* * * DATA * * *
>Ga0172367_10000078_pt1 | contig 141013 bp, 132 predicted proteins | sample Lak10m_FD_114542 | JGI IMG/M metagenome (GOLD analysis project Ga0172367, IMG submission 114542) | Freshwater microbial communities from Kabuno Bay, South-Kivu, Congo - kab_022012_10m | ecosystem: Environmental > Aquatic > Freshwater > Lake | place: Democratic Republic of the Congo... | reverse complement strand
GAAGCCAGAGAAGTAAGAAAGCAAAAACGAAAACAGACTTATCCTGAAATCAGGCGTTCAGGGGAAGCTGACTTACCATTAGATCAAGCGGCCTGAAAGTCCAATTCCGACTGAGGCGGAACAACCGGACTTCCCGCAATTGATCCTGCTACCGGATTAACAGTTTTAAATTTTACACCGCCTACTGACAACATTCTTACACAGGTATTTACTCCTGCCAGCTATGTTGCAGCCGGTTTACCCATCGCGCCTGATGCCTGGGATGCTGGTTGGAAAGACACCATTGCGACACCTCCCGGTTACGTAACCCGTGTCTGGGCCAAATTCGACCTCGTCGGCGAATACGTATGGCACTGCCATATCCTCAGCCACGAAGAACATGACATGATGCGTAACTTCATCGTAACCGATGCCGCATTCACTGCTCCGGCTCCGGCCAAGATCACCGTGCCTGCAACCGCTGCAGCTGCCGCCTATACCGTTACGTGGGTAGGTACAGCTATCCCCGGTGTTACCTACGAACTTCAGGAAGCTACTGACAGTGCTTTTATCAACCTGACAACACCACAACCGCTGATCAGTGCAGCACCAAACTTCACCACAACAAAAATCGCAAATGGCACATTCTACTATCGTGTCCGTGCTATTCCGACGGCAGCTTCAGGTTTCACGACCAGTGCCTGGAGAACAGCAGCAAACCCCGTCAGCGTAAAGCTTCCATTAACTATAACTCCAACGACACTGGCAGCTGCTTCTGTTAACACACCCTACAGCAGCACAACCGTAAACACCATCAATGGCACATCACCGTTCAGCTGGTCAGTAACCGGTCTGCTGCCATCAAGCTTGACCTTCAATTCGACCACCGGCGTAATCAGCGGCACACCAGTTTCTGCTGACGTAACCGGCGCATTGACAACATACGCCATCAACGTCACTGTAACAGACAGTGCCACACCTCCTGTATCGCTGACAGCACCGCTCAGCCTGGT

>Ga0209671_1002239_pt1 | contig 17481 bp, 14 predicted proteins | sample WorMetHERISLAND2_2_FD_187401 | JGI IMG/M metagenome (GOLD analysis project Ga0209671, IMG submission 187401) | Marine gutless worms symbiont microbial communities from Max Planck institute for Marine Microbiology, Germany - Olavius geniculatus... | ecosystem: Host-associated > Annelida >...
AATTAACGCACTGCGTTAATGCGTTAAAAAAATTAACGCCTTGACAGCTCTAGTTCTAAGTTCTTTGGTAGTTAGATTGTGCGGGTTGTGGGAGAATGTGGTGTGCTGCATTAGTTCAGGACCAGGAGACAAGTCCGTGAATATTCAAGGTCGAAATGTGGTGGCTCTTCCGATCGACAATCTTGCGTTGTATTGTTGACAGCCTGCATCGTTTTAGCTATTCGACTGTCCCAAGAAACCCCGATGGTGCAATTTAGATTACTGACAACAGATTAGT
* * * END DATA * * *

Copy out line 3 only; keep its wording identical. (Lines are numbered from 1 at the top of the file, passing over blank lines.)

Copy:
>Ga0209671_1002239_pt1 | contig 17481 bp, 14 predicted proteins | sample WorMetHERISLAND2_2_FD_187401 | JGI IMG/M metagenome (GOLD analysis project Ga0209671, IMG submission 187401) | Marine gutless worms symbiont microbial communities from Max Planck institute for Marine Microbiology, Germany - Olavius geniculatus... | ecosystem: Host-associated > Annelida >...